Google's New Startup Dandelion To Heat Homes Using Geothermal Energy

Google's parent company Alphabet Inc. is venturing into another territory that may just make heating and cooling homes cleaner and more affordable. Dandelion can bring geothermal energy right into people's homes.

Geothermal Energy At Home

Dandelion is literally bringing geothermal energy to people's doorsteps, except they are taking it a step further by also bringing the renewable energy source inside homes and under the yard in a more efficient and convenient manner.

Born from Alphabet Inc.'s unit X, Dandelion is now working as an independent company which aims to provide geothermal heating and cooling directly into people's homes.

In 2004, buildings and residential homes in the United States emitted 2,236 metric tons of carbon dioxide, which accounts for 39 percent of the country's total emissions. This is in large part due to the buildings' cooling and heating units which often utilize energy from the combustion of fossil fuels.

It is not just harmful to the environment, it is also quite costly. This is where Dandelion comes in.

Essentially, Dandelion aims to bring geothermal energy literally under people's homes where the system could provide ample cooling and heating system that is renewable and a lot less costly compared to traditional fuel-based systems.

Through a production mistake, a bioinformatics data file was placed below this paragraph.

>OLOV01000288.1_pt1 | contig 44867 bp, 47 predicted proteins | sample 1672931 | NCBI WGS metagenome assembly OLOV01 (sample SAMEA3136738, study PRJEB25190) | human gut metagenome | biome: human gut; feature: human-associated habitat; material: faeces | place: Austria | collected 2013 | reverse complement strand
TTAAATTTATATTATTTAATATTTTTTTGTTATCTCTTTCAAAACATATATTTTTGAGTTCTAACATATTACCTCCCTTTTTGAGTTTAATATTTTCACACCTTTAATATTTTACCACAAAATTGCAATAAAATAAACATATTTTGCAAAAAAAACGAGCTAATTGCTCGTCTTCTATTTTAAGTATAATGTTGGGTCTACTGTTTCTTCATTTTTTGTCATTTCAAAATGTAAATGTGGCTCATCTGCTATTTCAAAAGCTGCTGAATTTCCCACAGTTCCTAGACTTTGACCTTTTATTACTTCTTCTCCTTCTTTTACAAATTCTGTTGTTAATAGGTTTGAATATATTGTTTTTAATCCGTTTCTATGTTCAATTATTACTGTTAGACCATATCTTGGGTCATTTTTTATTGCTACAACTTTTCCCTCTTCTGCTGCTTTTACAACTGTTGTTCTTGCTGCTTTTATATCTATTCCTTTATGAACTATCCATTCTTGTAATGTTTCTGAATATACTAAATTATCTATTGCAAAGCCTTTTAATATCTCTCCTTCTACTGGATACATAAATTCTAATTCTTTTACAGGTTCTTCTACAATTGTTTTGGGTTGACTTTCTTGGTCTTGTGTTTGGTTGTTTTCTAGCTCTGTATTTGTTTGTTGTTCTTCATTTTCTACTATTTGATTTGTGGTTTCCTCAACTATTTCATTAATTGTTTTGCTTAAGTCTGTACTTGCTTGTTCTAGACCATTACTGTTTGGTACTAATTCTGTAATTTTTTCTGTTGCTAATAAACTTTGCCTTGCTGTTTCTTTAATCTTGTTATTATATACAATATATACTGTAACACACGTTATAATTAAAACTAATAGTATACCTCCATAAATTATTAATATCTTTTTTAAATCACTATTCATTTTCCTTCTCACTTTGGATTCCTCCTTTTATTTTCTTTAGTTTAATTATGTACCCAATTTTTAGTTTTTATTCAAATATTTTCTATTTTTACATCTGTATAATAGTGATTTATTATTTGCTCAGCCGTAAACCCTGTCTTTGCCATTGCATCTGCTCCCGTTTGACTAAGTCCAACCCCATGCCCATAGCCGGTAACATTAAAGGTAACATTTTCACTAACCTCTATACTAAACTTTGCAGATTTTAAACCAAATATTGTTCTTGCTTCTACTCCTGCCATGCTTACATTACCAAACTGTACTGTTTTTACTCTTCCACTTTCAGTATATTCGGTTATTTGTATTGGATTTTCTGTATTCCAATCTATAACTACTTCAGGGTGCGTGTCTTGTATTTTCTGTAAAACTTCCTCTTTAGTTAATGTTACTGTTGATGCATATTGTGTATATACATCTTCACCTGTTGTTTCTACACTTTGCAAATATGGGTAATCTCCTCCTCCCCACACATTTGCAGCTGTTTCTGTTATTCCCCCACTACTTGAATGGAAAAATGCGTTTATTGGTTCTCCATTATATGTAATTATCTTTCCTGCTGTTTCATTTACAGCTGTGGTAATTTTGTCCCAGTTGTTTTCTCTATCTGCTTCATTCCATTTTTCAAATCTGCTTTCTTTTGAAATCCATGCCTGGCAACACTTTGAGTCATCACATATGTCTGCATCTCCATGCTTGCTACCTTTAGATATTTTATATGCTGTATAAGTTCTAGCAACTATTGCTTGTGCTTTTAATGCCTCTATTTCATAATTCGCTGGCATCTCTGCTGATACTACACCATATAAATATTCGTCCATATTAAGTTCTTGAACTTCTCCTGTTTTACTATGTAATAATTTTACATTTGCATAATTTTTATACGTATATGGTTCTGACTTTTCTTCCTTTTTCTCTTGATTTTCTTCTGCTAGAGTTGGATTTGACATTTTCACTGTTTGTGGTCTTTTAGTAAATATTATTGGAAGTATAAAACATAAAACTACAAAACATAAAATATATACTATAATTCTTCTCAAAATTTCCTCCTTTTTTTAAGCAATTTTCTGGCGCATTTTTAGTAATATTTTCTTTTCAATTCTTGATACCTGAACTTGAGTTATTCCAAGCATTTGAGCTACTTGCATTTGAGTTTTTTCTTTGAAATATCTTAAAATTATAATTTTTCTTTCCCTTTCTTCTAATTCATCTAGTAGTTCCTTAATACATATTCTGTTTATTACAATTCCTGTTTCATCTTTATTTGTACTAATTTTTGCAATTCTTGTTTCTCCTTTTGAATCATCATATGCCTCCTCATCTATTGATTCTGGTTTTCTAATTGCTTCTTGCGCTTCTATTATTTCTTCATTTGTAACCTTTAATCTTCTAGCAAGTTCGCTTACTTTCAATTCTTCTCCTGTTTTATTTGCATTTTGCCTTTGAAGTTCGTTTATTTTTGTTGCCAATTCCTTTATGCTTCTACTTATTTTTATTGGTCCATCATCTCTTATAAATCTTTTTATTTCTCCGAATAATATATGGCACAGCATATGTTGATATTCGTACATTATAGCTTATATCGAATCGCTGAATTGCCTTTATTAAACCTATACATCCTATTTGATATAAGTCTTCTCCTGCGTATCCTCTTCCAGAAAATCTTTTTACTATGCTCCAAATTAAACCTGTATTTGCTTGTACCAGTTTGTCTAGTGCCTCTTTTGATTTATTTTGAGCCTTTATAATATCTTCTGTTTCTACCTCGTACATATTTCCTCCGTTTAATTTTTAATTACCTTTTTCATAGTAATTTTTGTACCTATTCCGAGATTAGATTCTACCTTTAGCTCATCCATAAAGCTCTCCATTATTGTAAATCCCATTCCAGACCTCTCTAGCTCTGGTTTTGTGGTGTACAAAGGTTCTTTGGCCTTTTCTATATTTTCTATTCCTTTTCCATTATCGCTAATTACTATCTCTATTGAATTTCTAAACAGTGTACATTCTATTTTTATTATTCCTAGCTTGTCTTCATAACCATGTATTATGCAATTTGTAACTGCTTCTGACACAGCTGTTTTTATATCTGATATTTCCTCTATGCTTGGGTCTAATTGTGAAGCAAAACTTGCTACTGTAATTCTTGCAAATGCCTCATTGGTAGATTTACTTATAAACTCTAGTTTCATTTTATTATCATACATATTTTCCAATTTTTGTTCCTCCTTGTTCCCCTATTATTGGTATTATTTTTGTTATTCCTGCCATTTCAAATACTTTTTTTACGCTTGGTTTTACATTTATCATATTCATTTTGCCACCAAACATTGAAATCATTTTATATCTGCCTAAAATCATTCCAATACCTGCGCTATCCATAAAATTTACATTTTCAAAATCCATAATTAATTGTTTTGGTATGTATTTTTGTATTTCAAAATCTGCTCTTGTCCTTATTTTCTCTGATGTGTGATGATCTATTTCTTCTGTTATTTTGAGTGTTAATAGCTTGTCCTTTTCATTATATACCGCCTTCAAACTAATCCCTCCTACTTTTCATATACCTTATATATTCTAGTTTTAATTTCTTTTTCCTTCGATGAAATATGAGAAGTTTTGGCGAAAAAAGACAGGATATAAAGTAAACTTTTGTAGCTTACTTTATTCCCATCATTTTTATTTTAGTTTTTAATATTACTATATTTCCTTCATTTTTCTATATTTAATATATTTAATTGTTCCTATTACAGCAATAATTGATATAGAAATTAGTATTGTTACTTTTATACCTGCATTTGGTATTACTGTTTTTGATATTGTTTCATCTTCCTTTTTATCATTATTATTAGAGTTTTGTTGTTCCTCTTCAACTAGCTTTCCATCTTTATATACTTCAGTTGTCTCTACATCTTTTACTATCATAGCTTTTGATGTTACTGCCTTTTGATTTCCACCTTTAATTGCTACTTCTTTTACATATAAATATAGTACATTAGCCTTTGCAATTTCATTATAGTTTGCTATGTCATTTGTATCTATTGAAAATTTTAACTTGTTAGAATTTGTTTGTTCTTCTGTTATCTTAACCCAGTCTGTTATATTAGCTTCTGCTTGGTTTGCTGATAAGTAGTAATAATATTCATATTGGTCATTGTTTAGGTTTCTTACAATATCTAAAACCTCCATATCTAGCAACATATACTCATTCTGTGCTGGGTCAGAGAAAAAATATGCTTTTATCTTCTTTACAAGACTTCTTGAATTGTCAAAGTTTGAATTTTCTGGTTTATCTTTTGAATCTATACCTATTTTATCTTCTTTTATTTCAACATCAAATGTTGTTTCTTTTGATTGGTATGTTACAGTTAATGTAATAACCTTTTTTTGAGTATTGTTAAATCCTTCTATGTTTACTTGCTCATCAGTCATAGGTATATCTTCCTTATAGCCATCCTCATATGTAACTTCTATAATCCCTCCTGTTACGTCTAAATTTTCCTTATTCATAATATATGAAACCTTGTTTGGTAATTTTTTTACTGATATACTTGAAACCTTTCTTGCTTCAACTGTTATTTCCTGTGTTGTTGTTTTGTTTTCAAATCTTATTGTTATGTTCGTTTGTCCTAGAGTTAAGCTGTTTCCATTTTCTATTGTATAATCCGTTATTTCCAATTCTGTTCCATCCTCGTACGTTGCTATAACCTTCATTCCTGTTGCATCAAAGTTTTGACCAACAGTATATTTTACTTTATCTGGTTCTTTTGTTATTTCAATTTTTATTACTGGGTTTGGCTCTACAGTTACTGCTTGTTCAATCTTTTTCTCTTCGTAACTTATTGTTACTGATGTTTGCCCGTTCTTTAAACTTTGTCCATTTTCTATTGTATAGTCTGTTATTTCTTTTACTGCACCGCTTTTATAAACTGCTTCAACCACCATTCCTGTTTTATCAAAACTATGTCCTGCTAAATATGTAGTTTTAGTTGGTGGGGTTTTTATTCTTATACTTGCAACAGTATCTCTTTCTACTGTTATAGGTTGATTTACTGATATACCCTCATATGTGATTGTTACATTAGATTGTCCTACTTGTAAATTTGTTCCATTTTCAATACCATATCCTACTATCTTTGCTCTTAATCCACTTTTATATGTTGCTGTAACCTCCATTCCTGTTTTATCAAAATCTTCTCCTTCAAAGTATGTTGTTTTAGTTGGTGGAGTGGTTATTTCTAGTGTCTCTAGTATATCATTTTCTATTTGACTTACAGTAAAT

How Dandelion Works

Dandelion's geothermal system works by utilizing the natural energy contained in the ground under buildings and homes to heat its interior in wintertime and reduce the heat in the summertime.

In winter, water circulating through the system's underground plastic pipes absorbs heat from the ground and is turned into warm air by the geothermal heat pump inside the home. In contrast, the same geothermal heat pump would absorb the warm air inside the home during summertime and disperse the heat into the earth.

Less Destructive Installation

One might think that such a system sounds like it would cause quite a bit of damage to the yard in which it will be installed. Not only that, it would probably be costly because of the huge installation. Well, Dandelion thought that too, so it has also tried and tested many different methods to install the system without doing much damage to the property, and at a less costly manner.

The company has designed a slender drill which would only drill the holes that it actually needs, which are actually just two deep holes at a few inches in diameter. Compared to traditional installation methods, Dandelion evidently produces less waste; is less destructive to homes; requires less space to work and may be installed in less than a day as opposed to the usual three or four-day installation.

This process doesn't just make installation more convenient, it also cuts on homeowners' costs for landscaping.

Dandelion is currently focusing on homes in the northeastern United States and is working on the homes of clients in the state of New York.

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